- about us
- why choose us
- contact us
The definition of Domestic Abuse under the Domestic Abuse Act 2021 (DAA) has been extended to include controlling and coercive behaviour, physical and sexual abuse as well as economic abuse.
Coercive control has been a criminal offence since 2015 with the scope being widened in 2022 to take these changes into account. This definition also includes clarification that the victim of coercive control has no need to be a cohabitee with the perpetrator.
Domestic abuse can sometimes continue post separation, especially during the divorce and financial remedy proceedings. By way of example, the more vulnerable financial party could be concerned by mounting legal fees and therefore feel additional pressure to accede to the other party’s (possibly unreasonable) demands; there could be unequal ownership of assets and therefore the appearance to the victim of unequal bargaining power; there could be the threat of the withdrawal of financial support from the perpetrator leaving the victim fearing for his or her financial future; there could also be the deliberate lengthening or complete disengagement with the court process with the intention of wasting the victim’s financial resources.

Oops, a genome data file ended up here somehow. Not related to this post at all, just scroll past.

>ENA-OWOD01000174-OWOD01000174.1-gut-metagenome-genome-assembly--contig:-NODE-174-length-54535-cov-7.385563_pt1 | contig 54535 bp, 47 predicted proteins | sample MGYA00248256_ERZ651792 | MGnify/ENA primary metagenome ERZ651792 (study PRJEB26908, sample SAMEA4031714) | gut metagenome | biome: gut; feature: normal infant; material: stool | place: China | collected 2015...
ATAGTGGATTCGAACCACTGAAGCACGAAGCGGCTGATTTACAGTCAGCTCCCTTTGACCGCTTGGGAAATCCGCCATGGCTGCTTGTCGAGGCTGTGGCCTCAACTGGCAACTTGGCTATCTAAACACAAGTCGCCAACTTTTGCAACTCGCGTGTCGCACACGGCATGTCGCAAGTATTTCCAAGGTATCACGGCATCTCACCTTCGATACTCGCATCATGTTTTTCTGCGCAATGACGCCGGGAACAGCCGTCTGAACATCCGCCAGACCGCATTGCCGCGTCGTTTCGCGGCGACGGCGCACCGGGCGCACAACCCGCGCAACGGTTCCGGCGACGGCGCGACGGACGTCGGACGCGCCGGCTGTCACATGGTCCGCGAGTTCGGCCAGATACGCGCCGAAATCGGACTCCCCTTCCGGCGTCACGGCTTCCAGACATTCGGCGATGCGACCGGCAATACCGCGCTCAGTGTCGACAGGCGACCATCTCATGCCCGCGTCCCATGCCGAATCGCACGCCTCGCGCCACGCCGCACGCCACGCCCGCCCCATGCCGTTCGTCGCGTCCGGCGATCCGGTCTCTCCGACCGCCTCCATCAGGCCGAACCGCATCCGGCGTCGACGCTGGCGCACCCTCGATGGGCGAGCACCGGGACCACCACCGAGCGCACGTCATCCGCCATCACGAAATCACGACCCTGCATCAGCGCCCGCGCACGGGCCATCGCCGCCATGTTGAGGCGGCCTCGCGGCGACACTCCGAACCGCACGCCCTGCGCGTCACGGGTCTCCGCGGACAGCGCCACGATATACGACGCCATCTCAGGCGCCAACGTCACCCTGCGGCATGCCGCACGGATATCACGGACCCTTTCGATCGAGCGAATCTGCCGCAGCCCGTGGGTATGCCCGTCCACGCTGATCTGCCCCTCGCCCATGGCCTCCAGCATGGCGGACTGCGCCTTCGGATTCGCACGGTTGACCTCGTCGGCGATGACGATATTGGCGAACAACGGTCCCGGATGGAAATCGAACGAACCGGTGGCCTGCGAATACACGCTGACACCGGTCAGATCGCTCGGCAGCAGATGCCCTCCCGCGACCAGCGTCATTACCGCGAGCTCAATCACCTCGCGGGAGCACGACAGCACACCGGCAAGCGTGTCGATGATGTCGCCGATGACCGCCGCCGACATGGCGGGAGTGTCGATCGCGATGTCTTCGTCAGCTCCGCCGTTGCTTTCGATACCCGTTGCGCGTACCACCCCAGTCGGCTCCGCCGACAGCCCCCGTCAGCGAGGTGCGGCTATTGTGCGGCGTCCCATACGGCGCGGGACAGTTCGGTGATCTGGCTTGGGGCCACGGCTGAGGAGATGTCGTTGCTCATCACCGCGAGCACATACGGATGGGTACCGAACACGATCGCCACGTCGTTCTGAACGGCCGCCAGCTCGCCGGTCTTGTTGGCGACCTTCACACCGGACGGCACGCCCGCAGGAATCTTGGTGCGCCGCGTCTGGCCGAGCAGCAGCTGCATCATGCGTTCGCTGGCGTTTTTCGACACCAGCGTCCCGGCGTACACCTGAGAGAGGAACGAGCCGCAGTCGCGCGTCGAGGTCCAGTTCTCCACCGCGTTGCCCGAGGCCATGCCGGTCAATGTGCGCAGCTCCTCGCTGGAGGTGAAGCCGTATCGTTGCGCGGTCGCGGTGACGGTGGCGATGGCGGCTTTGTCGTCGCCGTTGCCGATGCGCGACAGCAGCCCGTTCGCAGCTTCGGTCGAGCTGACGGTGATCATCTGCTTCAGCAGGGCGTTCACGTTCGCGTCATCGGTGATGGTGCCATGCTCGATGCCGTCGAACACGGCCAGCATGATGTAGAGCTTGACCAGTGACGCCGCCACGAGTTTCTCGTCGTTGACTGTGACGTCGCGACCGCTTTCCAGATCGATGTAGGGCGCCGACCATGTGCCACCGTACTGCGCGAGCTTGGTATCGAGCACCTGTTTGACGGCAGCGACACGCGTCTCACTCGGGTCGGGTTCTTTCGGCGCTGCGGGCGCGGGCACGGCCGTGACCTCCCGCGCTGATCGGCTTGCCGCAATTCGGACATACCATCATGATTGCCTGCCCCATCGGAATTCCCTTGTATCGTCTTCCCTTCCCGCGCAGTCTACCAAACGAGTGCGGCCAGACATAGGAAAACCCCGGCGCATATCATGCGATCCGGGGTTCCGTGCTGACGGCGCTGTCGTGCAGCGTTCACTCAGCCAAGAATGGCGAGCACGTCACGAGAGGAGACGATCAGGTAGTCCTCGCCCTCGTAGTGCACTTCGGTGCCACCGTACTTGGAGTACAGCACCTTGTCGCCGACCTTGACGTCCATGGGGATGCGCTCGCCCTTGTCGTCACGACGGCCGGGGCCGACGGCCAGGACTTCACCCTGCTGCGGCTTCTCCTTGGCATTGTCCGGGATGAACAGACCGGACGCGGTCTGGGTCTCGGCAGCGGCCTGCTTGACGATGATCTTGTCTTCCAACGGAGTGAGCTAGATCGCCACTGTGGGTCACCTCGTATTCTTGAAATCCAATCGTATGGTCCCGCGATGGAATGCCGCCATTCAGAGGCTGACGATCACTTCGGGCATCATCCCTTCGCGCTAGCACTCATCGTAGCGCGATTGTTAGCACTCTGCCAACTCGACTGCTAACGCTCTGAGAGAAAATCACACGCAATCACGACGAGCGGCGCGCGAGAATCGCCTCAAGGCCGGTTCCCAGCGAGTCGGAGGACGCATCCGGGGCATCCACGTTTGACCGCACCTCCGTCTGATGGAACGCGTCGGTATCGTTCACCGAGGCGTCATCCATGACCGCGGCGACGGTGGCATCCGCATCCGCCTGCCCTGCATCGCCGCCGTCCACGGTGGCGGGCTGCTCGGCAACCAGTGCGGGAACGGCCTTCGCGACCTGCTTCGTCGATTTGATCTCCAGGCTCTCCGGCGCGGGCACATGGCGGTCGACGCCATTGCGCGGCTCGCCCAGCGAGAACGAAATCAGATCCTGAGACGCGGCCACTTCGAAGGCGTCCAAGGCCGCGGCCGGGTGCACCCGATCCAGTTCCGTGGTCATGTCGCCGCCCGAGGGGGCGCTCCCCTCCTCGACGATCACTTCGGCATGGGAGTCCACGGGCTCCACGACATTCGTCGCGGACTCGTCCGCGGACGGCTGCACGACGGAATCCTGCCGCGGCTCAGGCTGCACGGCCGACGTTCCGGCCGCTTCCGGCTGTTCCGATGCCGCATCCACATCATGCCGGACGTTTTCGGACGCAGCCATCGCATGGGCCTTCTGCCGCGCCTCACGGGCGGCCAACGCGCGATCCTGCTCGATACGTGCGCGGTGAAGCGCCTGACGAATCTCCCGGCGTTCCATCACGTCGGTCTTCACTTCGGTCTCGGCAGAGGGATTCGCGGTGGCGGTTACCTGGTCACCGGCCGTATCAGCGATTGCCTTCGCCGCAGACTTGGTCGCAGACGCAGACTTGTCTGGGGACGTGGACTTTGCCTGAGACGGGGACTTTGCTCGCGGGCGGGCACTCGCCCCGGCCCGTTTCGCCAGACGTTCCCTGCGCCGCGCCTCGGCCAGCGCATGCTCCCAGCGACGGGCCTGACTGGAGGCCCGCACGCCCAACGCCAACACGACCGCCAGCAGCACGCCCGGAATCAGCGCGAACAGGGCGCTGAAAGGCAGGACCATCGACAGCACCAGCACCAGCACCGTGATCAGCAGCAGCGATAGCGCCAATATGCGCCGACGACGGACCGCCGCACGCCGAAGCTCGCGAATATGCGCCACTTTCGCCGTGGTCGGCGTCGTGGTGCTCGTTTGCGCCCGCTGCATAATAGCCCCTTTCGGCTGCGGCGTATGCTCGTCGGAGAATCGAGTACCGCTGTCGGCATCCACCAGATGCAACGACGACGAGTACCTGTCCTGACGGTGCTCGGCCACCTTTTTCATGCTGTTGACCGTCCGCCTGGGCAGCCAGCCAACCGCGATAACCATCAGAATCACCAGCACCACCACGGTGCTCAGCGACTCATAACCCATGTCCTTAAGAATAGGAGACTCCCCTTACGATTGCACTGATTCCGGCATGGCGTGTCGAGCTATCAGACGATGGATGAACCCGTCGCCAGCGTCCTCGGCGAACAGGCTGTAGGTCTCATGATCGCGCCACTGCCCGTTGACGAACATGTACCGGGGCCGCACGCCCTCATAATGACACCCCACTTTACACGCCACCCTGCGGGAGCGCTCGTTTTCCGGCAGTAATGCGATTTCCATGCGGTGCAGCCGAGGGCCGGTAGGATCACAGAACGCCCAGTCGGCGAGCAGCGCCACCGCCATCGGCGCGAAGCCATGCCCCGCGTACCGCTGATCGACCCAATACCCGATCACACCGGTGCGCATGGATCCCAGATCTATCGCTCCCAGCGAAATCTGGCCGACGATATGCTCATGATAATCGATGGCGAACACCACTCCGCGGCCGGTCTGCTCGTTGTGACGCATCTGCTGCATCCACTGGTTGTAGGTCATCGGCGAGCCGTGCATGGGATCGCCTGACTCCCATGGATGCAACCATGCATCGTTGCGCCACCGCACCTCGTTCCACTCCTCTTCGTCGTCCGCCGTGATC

Despite such behaviour from the perpetrator, there are often things that can be done to ensure that a fair outcome is reached in respect of division of family assets on divorce. For example:
These applications should not be taken lightly. However, victims of domestic abuse should be reassured that there are always things that can be done to counteract any unreasonable actions by the perpetrator.
For further information and advice on this issue, and other family law issues, please contact us for a free initial consultation on 01992 306 616 or 0207 956 2740 or email us.Back to Law Articles